May 8, 2019
Share Your Views By Participating in our Articling Review Survey
Are you a current articling student, new lawyer (under five years of call), principal, firm recruiter or mentor of articling students? 

We want to hear from you. We are seeking feedback on the types of training and mentoring articling students are receiving, issues related to discrimination or harassment and how prepared articling students feel to practice as 21st century lawyers.  

Why are we leading a review of articling? Articling, as a form of applied learning, is part of the traditional journey into the Canadian legal profession. The articling system has been in place for many years in various forms across Canada. A positive articling experience can provide young lawyers with a strong foundation for an ethical and rewarding legal career. Whereas a negative articling experience can lead to issues throughout the career of a lawyer. 

As part of our articling review process, and in partnership with the law societies of Saskatchewan and Manitoba, we are launching two surveys: one directed at articling students and new lawyers (under five years of call), the second directed at principals, recruiters and mentors. The surveys are designed to help us better understand the experiences and supports that articling students are getting during their articles. The results of the surveys will allow us to critically assess whether our existing systems are appropriately preparing lawyers for the future.

Take the surveys at the links below:

The surveys take about 15 minutes to complete. At the end of the surveys, you can enter for a chance to win a free LESA course of your choice (excludes multi-day programs). The survey responses will be analyzed in aggregate form only. Nothing shared by you will be linked to you in any way. Please encourage your colleagues and articling students to complete the survey if they fall into the categories outlined in the surveys. The surveys will remain open until June 17, 2019.

Questions? Read our FAQ or email us
Webinar Reminder: Big Changes to CPLED on the Horizon
Over the past year, the Canadian Centre for Professional Legal Education (CPLED) has been on an exciting journey. Incorporating feedback and data from students, lawyers, other professions and the latest educational practices, CPLED has created a new type of bar admission program to better reflect the changing legal landscape.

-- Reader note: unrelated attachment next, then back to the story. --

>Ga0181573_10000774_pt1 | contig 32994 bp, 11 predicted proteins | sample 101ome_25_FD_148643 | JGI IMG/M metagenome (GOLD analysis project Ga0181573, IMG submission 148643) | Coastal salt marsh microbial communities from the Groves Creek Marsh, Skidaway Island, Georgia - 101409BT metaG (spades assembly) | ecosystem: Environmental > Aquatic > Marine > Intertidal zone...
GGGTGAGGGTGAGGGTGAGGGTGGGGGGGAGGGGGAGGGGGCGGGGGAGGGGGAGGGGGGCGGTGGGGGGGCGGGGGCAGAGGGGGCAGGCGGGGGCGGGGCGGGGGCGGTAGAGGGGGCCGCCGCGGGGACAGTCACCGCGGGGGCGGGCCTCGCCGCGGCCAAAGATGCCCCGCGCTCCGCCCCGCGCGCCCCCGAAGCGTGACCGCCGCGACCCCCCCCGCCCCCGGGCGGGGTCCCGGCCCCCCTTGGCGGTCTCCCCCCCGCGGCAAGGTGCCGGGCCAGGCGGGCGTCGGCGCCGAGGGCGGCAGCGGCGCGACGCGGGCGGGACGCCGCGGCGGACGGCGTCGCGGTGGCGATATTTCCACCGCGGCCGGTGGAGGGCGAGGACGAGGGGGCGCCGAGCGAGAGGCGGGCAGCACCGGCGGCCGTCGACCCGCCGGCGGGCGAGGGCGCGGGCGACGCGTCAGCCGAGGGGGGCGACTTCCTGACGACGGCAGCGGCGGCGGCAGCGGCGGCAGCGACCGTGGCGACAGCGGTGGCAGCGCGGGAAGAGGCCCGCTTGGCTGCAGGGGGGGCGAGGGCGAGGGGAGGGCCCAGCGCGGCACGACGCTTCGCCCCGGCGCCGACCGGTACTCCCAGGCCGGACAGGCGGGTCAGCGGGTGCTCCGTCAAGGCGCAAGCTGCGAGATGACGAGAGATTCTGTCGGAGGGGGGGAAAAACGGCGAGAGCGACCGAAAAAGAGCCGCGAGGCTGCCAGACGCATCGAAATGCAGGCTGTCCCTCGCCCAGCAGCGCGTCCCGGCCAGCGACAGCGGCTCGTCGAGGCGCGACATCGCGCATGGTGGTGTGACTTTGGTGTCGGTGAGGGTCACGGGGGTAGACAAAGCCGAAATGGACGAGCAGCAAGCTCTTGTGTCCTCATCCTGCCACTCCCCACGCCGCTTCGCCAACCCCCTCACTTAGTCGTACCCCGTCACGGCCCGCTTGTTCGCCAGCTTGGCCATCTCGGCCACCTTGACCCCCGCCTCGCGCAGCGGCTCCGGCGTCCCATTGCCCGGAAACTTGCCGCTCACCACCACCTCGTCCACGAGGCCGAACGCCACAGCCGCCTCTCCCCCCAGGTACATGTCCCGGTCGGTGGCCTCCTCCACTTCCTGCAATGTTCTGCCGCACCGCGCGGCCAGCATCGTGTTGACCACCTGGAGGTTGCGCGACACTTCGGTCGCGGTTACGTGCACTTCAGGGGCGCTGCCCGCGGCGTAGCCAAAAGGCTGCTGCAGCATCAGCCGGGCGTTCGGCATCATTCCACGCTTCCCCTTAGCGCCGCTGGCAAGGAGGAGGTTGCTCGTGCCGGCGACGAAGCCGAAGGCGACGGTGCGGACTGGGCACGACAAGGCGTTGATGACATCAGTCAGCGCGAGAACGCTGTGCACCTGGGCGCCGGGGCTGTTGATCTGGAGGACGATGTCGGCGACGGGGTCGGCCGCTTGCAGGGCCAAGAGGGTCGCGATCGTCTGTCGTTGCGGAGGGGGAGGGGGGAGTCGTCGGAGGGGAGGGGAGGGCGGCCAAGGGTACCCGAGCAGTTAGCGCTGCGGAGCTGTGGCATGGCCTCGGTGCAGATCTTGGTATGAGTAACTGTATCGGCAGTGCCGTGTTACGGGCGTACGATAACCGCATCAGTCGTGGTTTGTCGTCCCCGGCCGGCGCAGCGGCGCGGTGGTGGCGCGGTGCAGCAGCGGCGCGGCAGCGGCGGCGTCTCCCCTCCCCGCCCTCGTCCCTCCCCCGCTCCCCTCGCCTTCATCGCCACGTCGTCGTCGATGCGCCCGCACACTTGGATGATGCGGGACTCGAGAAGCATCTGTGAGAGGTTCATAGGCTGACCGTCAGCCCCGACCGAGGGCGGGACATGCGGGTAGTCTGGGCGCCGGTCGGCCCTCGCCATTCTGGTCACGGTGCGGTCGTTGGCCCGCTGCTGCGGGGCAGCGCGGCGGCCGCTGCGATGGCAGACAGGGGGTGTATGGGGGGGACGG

The new CPLED Practice Readiness Education Program PREP (PREP) is being piloted this year and focuses on competency-based skills for the lawyers of tomorrow. This includes areas such as practice management, working with clients, trust accounting and cultural awareness. With modernized teaching and assessment tools, the new CPLED uses a combination of in-person and online learning.
Join Dr. Kara Mitchelmore, CEO, CPLED for an overview of the new program, what it means for students and how lawyers can participate in preparing the next generation of lawyers.
Register here to attend the webinar session on  Thursday, May 9 from noon - 1 p.m. (MT). To learn more, visit the CPLED  website.

Judicial Dispute Resolution Schedule
The list of available dates and assigned JDR Justices have now been posted on this website .
The list of available dates and assigned JDR Justices have now been posted on this website .

New Resource: Requesting Consent for Cloud Usage and Email Communication in your Retainer Agreement
Communication is essential to effective client service. Retainer agreements provide a first opportunity to communicate the scope of your engagement and the associated fees. The retainer also allows you to clarify your client’s objectives and expectations, your role and expectations, general timeframes and how best to communicate with you.

New Resource: Email Tips to Save You From Heartache
Email communication is effective and efficient in many ways, but we have all experienced moments when our heart skips a beat:

  • Did I send that email to the wrong person?
  • Was that a reply to all?
  • Did I forget to attach my attachment?
  • Did I attach the wrong attachment?
  • Was my tone appropriate?
  • Should I have not sent that at all?

None of these second thoughts are welcome experiences in your day. Worse yet, mistakes like these could have serious consequences. We have two easy and effective adjustments that you can make to your Outlook email settings to save stress and reduce errors in your email communication.

Federation of Law Societies of Canada 2020 Family Law Program
The Federation’s National Family Law Program has issued a call for papers and presentation proposals for their next conference, scheduled from July 13-16 in Halifax. For more information, please visit this website.